On the corporate side, between operations, finance, and HR teams, there is another cultural and mindset shift. The shift that the financial accountability of labor is shared and clearly understood. Budgets and planning for headcount are not based on a whim or a guess. They are based on real data of how much labor the business needs to serve customers according to forecasts. Equipment and facility budgets are clearly understood as they relate to customer requirements, and the operators’ usage of them, particularly when new equipment is needed to reduce costs and improve efficiencies in labor spend. Revenue and pricing of products is determined by the realities of labor cost structure, not what company sales departments and finance wishes it could be. When shared financial accountability for labor is realized, the business can stop practices that burn labor at a loss, digging a hole of unprofitability that can only be worsened with more volume sold. Finance departments can finally, with accuracy, know where the business stands in profit and loss by product and service type, and by customer.
HR team mindset is affected and contributes to the OpsFM team in several new ways. HR is transformed into a strategic partner for finance and operations teams. Advanced OpsFM practitioners compensate and bonus individuals who are out-performing. The criteria for establishing performance in an OpsFM model are two-fold: clean operations data down to the individual employee, and fair, objective, and defensible performance standards. Agreeing to implement performance-based incentives can require a mindset shift to HR partners who have struggled to successfully implement such programs in the past, due to crude design, poor data quality, or unfair and indefensible standards.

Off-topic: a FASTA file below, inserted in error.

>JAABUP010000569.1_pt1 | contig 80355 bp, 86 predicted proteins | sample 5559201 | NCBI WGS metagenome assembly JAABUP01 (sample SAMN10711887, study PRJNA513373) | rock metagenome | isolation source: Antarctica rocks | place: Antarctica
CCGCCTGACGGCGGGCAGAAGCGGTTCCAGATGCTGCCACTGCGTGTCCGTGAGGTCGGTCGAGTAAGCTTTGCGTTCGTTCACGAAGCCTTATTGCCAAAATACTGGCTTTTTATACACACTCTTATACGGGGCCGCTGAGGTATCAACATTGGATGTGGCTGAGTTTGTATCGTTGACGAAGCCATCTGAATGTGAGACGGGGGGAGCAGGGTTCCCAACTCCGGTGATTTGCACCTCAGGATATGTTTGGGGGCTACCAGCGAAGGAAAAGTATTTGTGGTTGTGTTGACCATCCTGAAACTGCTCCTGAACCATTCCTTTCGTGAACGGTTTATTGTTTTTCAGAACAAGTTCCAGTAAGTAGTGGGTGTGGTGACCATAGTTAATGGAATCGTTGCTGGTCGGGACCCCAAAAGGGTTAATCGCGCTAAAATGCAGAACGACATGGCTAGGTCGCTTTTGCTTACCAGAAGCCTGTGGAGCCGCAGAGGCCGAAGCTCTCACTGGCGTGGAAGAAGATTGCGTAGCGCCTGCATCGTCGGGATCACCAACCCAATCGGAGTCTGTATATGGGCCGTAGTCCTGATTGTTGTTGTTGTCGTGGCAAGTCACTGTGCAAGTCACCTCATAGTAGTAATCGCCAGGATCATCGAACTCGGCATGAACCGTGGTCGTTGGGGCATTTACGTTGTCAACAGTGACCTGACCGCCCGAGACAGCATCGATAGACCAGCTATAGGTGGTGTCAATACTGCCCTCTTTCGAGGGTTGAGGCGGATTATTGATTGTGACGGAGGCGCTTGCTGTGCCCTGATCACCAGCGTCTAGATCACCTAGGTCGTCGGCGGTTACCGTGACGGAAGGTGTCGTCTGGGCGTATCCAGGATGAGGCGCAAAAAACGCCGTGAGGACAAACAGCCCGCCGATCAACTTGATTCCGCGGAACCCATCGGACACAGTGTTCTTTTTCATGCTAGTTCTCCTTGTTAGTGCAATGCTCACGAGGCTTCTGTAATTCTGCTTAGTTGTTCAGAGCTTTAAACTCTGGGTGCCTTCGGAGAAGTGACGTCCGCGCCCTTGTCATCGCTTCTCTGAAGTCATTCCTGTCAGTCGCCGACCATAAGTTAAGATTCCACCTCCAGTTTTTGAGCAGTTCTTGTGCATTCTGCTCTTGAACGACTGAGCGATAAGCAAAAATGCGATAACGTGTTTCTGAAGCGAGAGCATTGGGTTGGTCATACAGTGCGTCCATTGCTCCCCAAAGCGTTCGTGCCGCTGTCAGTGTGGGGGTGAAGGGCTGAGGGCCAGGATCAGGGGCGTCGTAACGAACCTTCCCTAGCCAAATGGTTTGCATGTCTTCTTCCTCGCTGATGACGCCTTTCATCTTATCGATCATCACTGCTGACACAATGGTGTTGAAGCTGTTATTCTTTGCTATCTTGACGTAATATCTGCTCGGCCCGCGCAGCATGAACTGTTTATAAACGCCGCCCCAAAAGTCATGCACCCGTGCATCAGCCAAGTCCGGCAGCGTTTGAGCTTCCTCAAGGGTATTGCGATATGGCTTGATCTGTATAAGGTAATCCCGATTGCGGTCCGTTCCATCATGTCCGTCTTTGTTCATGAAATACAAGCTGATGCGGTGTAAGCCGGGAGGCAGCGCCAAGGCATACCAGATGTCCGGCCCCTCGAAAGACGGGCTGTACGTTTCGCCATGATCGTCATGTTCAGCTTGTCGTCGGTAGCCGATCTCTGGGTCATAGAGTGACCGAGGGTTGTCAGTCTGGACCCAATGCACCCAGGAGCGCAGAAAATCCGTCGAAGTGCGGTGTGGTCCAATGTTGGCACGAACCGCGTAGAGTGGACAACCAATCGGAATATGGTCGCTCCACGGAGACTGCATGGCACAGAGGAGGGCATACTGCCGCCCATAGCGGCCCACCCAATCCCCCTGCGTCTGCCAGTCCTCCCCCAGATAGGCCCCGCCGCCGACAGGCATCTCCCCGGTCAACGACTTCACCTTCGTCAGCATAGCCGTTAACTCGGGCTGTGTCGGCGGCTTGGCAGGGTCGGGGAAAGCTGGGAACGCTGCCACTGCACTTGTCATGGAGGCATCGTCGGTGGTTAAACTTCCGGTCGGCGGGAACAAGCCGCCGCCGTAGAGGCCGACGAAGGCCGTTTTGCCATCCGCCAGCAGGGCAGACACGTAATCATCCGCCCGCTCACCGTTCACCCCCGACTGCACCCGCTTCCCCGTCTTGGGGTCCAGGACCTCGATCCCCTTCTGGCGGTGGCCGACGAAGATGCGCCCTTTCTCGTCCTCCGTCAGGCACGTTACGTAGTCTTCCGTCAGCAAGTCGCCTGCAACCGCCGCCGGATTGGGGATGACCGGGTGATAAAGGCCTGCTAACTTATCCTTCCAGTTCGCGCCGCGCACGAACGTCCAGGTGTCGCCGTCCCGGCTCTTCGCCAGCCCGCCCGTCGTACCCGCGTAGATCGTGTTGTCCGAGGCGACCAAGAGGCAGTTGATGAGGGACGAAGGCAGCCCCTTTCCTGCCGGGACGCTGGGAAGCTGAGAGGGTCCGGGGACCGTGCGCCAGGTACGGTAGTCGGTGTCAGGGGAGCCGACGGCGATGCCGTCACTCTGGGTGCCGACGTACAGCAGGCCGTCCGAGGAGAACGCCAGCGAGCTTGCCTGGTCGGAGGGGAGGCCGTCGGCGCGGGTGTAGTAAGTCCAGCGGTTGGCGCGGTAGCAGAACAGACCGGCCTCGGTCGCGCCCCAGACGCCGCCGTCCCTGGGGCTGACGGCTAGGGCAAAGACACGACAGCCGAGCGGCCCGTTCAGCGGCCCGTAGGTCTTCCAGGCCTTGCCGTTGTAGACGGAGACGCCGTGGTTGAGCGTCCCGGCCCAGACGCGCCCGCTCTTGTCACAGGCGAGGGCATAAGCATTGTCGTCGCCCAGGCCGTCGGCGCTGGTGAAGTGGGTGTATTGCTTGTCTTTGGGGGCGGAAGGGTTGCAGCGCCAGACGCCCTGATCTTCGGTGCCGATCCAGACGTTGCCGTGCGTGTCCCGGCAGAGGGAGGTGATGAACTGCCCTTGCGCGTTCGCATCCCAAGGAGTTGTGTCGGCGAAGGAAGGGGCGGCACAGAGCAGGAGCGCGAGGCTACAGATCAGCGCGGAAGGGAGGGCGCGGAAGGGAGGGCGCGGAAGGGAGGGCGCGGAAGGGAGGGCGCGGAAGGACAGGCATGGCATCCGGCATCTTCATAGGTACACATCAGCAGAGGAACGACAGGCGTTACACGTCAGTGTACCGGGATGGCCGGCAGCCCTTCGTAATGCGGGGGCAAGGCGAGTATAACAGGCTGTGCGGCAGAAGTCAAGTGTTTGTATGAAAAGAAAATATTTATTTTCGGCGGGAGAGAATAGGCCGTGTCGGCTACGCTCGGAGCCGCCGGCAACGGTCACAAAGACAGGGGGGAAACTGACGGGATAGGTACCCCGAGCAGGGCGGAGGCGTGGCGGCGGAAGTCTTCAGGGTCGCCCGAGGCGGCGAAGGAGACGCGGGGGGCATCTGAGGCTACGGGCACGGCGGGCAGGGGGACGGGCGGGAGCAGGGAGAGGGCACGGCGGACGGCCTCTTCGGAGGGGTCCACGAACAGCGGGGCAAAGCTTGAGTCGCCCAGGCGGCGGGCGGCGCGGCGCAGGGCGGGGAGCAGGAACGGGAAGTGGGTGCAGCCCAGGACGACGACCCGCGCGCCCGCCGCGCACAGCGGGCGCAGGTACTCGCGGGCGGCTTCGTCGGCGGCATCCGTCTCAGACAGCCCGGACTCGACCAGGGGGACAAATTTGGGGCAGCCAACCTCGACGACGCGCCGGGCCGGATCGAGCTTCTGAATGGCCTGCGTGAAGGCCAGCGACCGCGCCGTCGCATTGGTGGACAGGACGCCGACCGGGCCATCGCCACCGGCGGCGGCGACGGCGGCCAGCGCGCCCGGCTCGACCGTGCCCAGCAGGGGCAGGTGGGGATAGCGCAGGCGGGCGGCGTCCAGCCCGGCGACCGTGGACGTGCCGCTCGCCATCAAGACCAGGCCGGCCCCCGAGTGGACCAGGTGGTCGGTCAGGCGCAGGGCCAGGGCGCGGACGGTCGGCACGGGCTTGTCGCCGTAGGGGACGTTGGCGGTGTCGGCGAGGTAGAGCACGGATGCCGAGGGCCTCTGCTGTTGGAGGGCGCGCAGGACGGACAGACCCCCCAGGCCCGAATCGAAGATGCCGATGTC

In a virtuous cycle that benefits the whole company, HR teams are able retain top talent and attract the best talent in the market, because they can either offer higher base salaries (because of efficiencies driven by OpsFM), or offer new-hires flexible and attractive performance compensation that other employers may not have (because OpsFM analytics enables these programs).
Perhaps the biggest shift happens at the corporate level, between operations and corporate finance. OpsFM bridges the communication divide between operations and corporate finance providing the data insights that financially explain workflow variances.
The OpsFM cloud architecture enables companies with multiple independent physical locations to integrate their operational data into one consolidated and singular decision-making model. In the past, operations in different locations had been managed and run in siloes. In an OpsFM model, all the locations are managed as one team. Best practices can be shared among one another, inefficiencies can be identified and improved, and great performance can be duplicated across a network, instead of living at only one facility. OpsFM is a cultural shift that brings together operations owners at local facilities that collaborate together, instead of operating in their silo as the owner of their location. The common language of the localized operations team leaders is labor cost and performance, and shared accountability is also cascaded to their own teams.